Do Ethics Change?

Wednesday, 19 September 2012 14:40

Maya Angelou wrote, "The needs of society determine its ethics.” Are the nation’s ethics about immigration changing? Do a society’s ethics really evolve in response to its needs?

 

The answer is yes. Ethics change over time, and they do indeed evolve to reflect changing the changing needs of society. Consider these three examples:

  • Slavery was common in many societies until the beginning of the industrial revolution. After decades of economic and moral debate, a shift—at least in Western society—occurred, and slavery was slowly eliminated from the mainstream economic equation. The “personhood” of those who were formerly enslaved gained recognition, enslavement of fellow human beings was no longer morally acceptable. The struggle is not over, but there is now no doubt slavery is ethically indefensible.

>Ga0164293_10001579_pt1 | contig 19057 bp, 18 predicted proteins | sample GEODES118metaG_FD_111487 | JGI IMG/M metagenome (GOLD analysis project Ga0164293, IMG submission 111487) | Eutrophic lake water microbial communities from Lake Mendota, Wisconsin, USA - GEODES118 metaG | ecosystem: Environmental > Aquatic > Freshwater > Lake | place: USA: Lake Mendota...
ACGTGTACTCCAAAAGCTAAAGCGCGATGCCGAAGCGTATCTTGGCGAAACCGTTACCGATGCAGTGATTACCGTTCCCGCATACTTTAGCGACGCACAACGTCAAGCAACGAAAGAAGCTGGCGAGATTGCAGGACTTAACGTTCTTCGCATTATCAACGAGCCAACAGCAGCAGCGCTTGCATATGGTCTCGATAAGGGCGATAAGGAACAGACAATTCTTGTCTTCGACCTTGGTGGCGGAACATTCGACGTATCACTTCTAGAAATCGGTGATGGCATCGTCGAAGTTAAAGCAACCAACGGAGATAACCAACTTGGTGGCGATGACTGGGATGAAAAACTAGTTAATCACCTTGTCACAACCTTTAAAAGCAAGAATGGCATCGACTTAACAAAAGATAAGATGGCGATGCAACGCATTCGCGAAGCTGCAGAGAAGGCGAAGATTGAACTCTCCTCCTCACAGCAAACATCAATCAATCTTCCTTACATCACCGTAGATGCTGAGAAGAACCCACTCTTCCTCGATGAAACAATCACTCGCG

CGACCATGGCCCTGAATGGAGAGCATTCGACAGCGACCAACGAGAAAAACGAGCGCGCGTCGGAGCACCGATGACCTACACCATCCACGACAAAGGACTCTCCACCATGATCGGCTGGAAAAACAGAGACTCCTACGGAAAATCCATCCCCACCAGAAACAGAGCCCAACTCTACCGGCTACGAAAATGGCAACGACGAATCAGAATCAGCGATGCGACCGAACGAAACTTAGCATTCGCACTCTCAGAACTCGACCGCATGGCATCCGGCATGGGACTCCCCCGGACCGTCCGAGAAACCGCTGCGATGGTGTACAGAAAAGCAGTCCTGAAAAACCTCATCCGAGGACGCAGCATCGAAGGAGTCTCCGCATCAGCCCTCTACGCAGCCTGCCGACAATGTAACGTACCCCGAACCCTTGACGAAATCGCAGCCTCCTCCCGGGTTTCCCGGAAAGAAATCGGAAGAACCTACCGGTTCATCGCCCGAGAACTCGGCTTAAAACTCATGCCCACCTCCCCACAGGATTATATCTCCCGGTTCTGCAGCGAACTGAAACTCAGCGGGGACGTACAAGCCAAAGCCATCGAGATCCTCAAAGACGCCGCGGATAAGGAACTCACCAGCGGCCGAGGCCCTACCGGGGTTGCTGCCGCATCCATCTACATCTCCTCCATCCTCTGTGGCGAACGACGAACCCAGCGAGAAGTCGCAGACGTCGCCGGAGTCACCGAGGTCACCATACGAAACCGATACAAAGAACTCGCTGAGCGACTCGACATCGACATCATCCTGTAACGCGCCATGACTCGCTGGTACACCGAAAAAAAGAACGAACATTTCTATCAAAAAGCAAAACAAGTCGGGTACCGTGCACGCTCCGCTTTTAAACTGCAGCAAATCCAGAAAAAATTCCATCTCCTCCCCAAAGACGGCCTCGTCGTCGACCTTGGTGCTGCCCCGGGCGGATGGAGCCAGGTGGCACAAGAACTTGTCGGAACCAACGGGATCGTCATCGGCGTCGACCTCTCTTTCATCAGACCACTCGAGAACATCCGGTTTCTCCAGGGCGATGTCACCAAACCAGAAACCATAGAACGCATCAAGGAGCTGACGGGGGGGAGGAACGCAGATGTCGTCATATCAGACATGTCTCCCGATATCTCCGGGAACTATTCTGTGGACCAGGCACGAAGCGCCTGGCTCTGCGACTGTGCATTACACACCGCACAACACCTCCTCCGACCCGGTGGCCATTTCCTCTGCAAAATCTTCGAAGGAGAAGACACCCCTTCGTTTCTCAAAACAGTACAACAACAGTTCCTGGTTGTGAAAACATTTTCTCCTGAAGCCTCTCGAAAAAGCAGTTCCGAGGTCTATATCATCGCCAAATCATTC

• Birth control of any type was discouraged in the United States until the twentieth century. The work of activists such as Margaret Sanger opened the door for families to manage their resources and reproduction, reproductive technology improved, and condoms moved from the back shelf of the pharmacy to the checkout counter of the minimart.

 

  • In 1820 in women in the United States not only were unable to vote, they also could not inherit property. After a century of hard work and tireless activism, state laws and our Constitution changed in response to the growing belief that women didn't need to be focused solely on reproduction and child-rearing in order to ensure the stability of the nation.

 

Will there be an ethical shift around the issue of immigration? This is already happening, and in the next blog post I will discuss the roots of this change. Hint: In the developed world obesity is a bigger health risk than hunger!